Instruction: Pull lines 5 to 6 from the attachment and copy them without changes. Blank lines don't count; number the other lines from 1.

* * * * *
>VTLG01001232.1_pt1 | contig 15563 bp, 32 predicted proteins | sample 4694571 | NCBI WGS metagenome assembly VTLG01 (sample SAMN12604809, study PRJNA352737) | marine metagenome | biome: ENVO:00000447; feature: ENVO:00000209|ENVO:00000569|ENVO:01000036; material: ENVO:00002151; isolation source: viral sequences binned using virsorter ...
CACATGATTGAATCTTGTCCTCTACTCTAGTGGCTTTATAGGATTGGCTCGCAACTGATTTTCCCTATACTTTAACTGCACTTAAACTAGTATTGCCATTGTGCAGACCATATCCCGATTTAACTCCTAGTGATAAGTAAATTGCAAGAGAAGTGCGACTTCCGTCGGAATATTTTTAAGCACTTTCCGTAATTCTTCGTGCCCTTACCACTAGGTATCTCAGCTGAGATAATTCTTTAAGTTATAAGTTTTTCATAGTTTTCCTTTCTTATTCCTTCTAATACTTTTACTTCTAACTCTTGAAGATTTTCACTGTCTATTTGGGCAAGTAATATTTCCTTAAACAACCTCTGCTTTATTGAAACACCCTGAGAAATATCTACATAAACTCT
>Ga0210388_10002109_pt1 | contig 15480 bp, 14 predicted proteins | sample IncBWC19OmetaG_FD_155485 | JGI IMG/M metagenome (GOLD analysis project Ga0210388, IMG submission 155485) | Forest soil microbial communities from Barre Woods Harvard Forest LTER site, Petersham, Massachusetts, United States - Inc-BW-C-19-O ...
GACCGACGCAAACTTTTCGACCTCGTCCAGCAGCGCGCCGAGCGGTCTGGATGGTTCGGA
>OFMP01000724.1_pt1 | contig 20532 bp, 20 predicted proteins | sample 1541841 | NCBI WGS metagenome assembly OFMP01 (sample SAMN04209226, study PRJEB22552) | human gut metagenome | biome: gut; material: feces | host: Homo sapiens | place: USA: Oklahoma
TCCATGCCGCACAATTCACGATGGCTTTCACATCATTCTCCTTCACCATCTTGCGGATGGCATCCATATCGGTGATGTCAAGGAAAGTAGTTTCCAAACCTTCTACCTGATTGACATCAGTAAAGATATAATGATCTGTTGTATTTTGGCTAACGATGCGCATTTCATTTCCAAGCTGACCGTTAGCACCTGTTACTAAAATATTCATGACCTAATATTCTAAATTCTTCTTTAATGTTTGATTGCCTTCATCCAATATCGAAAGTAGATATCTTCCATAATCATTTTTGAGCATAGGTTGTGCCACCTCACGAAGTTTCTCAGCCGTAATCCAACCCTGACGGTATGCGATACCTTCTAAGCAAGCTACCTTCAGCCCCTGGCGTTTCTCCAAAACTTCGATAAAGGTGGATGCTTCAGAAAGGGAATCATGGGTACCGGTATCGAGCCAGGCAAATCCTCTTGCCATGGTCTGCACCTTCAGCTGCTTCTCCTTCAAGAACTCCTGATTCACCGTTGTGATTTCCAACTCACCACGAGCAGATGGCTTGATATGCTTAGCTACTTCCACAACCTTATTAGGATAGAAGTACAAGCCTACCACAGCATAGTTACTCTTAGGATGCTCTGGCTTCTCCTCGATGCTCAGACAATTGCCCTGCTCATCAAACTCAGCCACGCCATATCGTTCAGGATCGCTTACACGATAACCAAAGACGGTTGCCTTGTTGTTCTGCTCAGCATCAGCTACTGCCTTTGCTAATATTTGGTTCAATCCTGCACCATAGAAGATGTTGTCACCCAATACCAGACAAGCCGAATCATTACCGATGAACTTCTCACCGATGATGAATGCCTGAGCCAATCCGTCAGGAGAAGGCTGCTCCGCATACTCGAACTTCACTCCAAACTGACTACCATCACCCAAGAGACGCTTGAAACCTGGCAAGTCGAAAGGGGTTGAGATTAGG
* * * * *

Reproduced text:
>OFMP01000724.1_pt1 | contig 20532 bp, 20 predicted proteins | sample 1541841 | NCBI WGS metagenome assembly OFMP01 (sample SAMN04209226, study PRJEB22552) | human gut metagenome | biome: gut; material: feces | host: Homo sapiens | place: USA: Oklahoma
TCCATGCCGCACAATTCACGATGGCTTTCACATCATTCTCCTTCACCATCTTGCGGATGGCATCCATATCGGTGATGTCAAGGAAAGTAGTTTCCAAACCTTCTACCTGATTGACATCAGTAAAGATATAATGATCTGTTGTATTTTGGCTAACGATGCGCATTTCATTTCCAAGCTGACCGTTAGCACCTGTTACTAAAATATTCATGACCTAATATTCTAAATTCTTCTTTAATGTTTGATTGCCTTCATCCAATATCGAAAGTAGATATCTTCCATAATCATTTTTGAGCATAGGTTGTGCCACCTCACGAAGTTTCTCAGCCGTAATCCAACCCTGACGGTATGCGATACCTTCTAAGCAAGCTACCTTCAGCCCCTGGCGTTTCTCCAAAACTTCGATAAAGGTGGATGCTTCAGAAAGGGAATCATGGGTACCGGTATCGAGCCAGGCAAATCCTCTTGCCATGGTCTGCACCTTCAGCTGCTTCTCCTTCAAGAACTCCTGATTCACCGTTGTGATTTCCAACTCACCACGAGCAGATGGCTTGATATGCTTAGCTACTTCCACAACCTTATTAGGATAGAAGTACAAGCCTACCACAGCATAGTTACTCTTAGGATGCTCTGGCTTCTCCTCGATGCTCAGACAATTGCCCTGCTCATCAAACTCAGCCACGCCATATCGTTCAGGATCGCTTACACGATAACCAAAGACGGTTGCCTTGTTGTTCTGCTCAGCATCAGCTACTGCCTTTGCTAATATTTGGTTCAATCCTGCACCATAGAAGATGTTGTCACCCAATACCAGACAAGCCGAATCATTACCGATGAACTTCTCACCGATGATGAATGCCTGAGCCAATCCGTCAGGAGAAGGCTGCTCCGCATACTCGAACTTCACTCCAAACTGACTACCATCACCCAAGAGACGCTTGAAACCTGGCAAGTCGAAAGGGGTTGAGATTAGG